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Marcus Trescothick is not the role model for sportsmen or sportswomen who suffer from depression because sport itself has nothing to do with depression, writes James Corrigan in the Independent On Sunday.
Trescothick flew home from India last week with a "stress-related disease" and the ensuing knee-jerkery led to media outlets asking sports stars – ideally, his former team-mates – for their views. After all, they have experienced the "unique pressures" placed on our sporting heroes and are thus qualified to comment. But are they? Aren't they, in fact, the worst qualified to comment, having lived the life and, in their eyes anyway, having survived the strife? On Friday, one former footballer, speaking on one sports channel, opined: "It's especially tougher on cricketers as they are away for months at a time. No one likes being away from their loved ones. Obviously Trescothick suffers very badly in this regard." The inference was that the Somerset batsman was plagued by some intense form of homesickness. The same overture accompanied each and every report. Of course, the descriptions of Trescothick's condition had to be pithy because of space constraints. But in all the shallowness, the insult of him somehow being "weaker" was inevitably cast.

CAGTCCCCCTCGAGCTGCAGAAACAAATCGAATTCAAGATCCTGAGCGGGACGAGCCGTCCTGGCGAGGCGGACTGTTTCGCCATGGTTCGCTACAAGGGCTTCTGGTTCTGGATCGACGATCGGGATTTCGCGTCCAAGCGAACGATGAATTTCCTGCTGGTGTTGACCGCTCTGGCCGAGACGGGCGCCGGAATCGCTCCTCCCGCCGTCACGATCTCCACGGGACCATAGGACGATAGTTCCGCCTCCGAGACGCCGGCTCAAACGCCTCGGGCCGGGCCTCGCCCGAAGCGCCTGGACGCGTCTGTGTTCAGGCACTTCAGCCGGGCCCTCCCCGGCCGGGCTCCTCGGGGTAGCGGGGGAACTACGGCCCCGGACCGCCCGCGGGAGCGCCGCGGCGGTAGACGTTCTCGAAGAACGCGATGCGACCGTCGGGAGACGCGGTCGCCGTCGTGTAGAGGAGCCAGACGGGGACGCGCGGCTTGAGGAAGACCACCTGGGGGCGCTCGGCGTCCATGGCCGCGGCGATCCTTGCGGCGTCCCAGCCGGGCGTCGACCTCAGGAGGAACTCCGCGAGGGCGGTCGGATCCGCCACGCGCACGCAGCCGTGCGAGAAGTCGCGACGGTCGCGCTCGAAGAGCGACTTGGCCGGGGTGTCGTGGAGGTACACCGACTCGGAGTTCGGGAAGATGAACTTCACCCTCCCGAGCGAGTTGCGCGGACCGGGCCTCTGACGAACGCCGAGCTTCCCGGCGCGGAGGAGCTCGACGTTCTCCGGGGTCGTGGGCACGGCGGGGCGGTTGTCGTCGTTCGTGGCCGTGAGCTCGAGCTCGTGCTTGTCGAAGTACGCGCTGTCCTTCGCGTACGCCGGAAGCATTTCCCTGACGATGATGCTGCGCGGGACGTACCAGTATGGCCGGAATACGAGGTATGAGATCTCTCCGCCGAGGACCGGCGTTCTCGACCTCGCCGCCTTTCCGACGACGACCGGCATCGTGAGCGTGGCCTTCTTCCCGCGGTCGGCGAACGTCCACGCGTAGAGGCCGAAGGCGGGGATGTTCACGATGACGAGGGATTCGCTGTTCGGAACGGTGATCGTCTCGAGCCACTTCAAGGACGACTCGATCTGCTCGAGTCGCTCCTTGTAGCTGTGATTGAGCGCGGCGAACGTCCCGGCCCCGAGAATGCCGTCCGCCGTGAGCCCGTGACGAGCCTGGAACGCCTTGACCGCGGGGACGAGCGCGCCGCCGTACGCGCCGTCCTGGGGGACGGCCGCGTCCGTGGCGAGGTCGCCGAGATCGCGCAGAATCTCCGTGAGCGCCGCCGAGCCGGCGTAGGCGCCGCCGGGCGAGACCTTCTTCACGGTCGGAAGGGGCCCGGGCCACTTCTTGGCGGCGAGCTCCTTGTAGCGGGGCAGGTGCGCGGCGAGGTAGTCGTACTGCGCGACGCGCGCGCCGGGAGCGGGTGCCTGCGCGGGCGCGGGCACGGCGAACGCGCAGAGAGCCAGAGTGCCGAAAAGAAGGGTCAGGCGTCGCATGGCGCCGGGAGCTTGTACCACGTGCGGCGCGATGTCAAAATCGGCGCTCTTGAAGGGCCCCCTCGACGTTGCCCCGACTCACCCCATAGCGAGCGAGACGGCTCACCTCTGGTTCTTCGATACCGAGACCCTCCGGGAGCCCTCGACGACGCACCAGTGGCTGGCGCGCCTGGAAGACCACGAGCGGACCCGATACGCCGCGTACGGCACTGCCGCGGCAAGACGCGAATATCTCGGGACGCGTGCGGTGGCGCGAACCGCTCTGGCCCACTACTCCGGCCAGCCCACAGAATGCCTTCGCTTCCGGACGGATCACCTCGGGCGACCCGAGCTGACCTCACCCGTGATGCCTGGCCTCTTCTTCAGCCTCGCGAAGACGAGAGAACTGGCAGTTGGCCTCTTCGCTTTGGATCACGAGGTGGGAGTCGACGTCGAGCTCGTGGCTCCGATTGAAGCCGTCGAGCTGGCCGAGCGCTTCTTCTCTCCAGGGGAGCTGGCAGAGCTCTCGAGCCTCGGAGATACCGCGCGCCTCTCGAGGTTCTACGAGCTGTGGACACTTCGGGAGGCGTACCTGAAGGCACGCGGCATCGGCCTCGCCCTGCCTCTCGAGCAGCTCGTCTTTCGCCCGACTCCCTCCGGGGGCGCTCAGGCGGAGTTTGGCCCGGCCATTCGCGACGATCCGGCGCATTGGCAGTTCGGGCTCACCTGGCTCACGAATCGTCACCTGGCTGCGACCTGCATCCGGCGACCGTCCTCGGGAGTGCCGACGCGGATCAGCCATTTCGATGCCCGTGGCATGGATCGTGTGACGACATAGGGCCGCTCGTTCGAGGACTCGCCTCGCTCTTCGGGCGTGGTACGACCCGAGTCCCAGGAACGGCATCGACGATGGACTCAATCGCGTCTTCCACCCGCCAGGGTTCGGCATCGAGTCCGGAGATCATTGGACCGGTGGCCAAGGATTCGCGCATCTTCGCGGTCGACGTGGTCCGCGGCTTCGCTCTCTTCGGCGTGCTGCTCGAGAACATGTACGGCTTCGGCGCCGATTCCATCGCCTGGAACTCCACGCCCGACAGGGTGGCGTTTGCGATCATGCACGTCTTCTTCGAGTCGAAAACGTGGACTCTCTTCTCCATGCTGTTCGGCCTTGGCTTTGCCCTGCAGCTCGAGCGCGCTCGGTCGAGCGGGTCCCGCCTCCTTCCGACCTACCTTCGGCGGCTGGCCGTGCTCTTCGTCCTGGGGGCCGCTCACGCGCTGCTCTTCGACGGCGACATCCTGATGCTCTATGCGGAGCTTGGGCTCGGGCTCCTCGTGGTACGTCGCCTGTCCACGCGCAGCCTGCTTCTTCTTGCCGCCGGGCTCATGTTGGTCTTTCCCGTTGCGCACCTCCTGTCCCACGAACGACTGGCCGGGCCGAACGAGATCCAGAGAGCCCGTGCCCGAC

In the Observer Vic Marks writes that Trescothick has broken convention by being a top sportsman who admits to frailties.
One of the most impressive things about Marcus Trescothick over the past couple of years has been his candour. When he was being badgered by the press just before the Oval Test this August he told us about the nightmare that helped confirm his decision not to pursue any sort of fairytale return to the Test team: how he dreamed that he was unable to get his cricket kit out of his bag while the rest of the side were ready and waiting for the team photograph. He did not have to share that with us. He could have just said: "I'm not available."